Her name is Biyana, and she’s 18. Her first child was born naturally, but succumbed to the dreaded ‘one-day-diarrhea’ and died at a year and a half old.
Her second pregnancy brought on four days of excruciating labor pains which ended in a cesarean. -- The baby didn’t make it.
The scar of that day, marked her body with a keloid an inch and a half wide -- from pelvis to umbilicus. She had a classical incision; and when I asked her why she had to have surgery, she couldn’t answer me.
-- “Didn’t you ask the doctors what happened?” I prodded.
-- “Didn’t they explain?”
-- “No,” she repeated with the twisted sucking sound made my Dinkas to indicated a ‘no’.
-- “I see. So, when did this happen?”
-- “Last July.”
I continued on with the rest of the prenatal as if such an obstetrical history was normal.
-- Which, here is.
We discussed LMPs (last menstrual period) and fundal heights (how large her belly was growing for her dates), and I re-assured her that this baby was doing fine. She seemed excited and happy to be pregnant again, but something was off.
Although obviously clean, her clothes smelled strongly of urine. It was overwhelming, and attracting flies.
I waited until the prenatal was almost over before I asked her about it.
-- “Biyana. Did you shower today?”
-- “No. I didn’t.”
-- “Well... Right now, I can smell a lot of urine on your clothes. Do you have urine leaking from your vagina, by any chance?”
Looking at me in muted surprise, she clicked her tongue in response. “Yes.” Click.
-- “Really? Does it come out only when you carry heavy things, or is it all the time?”
-- “All the time,” she said flatly. The lack of emotion in her voice was frightening.
-- “How long has that been happening?” I enquired.
-- “Since July. It started after my surgery.”
I started counting back months in my head. If it’s May now, that would mean... 10 months!
-- “Really?” I said calmly, trying to keep the desperation out of my voice, “You’ve had urine leaking from your vagina for 10 months?”
She must have thought me stupid for asking such a simple questions over and over again. But she answered me each time I asked.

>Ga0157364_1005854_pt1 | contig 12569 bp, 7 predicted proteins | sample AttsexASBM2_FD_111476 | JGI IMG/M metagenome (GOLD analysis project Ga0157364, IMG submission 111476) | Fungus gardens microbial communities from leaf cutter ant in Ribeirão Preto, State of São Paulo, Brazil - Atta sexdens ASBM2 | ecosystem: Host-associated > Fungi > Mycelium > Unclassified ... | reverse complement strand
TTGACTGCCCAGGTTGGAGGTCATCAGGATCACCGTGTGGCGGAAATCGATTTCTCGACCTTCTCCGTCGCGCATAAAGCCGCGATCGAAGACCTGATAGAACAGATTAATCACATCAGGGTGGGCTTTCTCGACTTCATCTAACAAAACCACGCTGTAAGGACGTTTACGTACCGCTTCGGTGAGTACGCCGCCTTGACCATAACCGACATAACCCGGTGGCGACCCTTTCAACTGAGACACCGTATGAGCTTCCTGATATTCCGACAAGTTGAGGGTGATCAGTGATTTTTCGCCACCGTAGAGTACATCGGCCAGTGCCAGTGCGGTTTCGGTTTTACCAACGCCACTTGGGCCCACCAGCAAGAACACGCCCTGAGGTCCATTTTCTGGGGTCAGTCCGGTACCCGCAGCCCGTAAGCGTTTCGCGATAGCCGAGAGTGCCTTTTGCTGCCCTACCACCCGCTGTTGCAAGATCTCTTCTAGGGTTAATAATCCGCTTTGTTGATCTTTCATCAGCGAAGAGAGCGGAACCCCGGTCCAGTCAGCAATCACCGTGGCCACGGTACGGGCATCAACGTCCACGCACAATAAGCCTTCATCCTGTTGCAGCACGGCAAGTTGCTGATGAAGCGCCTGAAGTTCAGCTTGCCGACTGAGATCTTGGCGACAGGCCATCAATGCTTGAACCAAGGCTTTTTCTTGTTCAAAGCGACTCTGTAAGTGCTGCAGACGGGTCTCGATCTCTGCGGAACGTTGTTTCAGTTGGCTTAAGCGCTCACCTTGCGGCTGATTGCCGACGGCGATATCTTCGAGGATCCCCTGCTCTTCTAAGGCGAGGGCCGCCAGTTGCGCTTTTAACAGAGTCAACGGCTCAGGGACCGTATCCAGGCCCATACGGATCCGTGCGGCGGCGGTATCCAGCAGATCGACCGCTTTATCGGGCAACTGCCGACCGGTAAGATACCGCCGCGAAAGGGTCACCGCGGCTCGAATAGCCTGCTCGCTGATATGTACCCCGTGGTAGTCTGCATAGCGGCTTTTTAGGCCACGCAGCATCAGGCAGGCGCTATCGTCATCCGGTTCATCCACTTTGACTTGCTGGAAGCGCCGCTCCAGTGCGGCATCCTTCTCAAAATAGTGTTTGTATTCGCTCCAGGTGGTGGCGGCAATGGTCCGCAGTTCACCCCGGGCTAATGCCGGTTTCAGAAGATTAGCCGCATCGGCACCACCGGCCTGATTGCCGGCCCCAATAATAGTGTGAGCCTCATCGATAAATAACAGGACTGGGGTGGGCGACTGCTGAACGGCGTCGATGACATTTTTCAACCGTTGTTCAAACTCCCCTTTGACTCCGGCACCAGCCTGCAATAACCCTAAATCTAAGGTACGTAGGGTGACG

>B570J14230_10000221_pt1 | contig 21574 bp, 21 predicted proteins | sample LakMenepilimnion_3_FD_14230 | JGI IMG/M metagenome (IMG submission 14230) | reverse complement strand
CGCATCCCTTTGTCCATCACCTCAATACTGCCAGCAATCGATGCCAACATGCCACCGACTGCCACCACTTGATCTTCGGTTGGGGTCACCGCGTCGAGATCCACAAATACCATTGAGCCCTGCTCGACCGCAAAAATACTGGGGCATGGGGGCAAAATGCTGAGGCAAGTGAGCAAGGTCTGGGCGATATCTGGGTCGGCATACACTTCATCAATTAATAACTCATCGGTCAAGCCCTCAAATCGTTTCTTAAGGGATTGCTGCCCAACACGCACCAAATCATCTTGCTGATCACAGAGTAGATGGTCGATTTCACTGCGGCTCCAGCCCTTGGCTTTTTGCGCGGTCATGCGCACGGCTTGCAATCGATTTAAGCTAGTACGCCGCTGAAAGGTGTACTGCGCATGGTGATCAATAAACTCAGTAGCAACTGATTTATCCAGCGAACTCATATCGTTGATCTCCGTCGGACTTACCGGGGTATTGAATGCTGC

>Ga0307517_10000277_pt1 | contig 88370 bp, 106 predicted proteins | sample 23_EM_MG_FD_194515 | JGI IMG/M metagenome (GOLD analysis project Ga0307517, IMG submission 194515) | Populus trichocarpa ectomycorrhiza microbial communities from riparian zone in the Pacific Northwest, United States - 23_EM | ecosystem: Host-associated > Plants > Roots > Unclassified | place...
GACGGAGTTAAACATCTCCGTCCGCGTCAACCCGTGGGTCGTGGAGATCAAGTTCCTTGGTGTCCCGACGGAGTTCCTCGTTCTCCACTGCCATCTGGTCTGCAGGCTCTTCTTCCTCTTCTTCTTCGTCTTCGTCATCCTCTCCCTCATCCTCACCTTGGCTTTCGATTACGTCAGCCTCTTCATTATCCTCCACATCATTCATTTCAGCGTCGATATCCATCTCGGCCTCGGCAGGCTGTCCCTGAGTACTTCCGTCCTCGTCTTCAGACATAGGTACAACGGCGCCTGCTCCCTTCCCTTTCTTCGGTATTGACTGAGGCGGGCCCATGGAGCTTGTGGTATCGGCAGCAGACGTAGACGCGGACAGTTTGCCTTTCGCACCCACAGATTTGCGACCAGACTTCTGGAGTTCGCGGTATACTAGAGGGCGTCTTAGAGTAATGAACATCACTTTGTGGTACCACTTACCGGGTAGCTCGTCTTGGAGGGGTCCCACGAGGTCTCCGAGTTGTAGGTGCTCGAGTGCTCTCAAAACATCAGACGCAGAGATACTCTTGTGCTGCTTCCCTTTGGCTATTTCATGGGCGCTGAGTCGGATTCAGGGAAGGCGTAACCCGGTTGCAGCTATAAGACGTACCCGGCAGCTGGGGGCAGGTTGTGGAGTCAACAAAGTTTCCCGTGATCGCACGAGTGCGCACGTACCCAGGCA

-- “Yes,” she explained, “In fact, I haven’t urinated since the surgery.”
When my translator gave me this information, I made him repeat himself several times. I couldn’t be hearing what I was hearing. I just couldn’t!
-- “Wh... wha... what do you mean?” I stuttered, “Are you saying you have not urinated at all in 10 months?”
-- “Yes. It just comes out of me all by itself.”
Knowing full well I had some kind of vesico-vaginal fistula on my hands, I called Sarah in to watch and learn. I was fairly confident she hadn’t seen one before.
(For those who don’t know a vesico-vaginal fistula (VVF) is when the wall between the bladder and the vagina is compromised, allowing urine to pass through it unimpeded. If you are interested in learning more about it click here and here.)
|Pictures taken from this website.|
-- Did she think her incontinence was normal? I couldn’t tell.
But in the end, the exam caused more questions than it answered.
Instead of finding a small tear or thinning anterior wall, I encountered a large mass of scar tissue about 6 cm long and 3 cm wide. She writhed in pain as I attempted to feel around it.
Fortunately, I had my trusty translator James by my side and he was able to calm her down and explain what was happening and why. Once she relaxed, I was able to assess it better; but honestly, it had no idea what I was looking for. --It was a mess in there.
Frankly, from the amount of pain my exam caused her, I’m amazed she even got pregnant. When I asked her if it was just as painful during sex, she clicked her tongue loudly in confirmation.
We talked in depth about going to Wau for a GYN consult, the possibilities of a repair, and whether or not another cesarean might be indicated.
Right now, she is five month pregnant. However, if her pain is that intense during a vaginal exam, how much worse will it be for the birth? --Lord! How can we help this girl?
She promised to discuss things with her family, but I’m not sure whether or not she’ll go to Wau. She did sound hopeful though. I think, I’m the first person to tell her there might be a solution to this curse. I think she had given up hoping for a way out of the smell of her stigma.
Oh, the stench of ignorance! Imagine not urinating for 10 months! -- Just imagine.
Imagine not knowing there was a way to fix it.
--It breaks my heart.
Please pray for Biyana. I will hopefully be seeing her in the coming months. Pray that one day, we’ll get a surgeon out here to repair fistulas in this community. Thanks.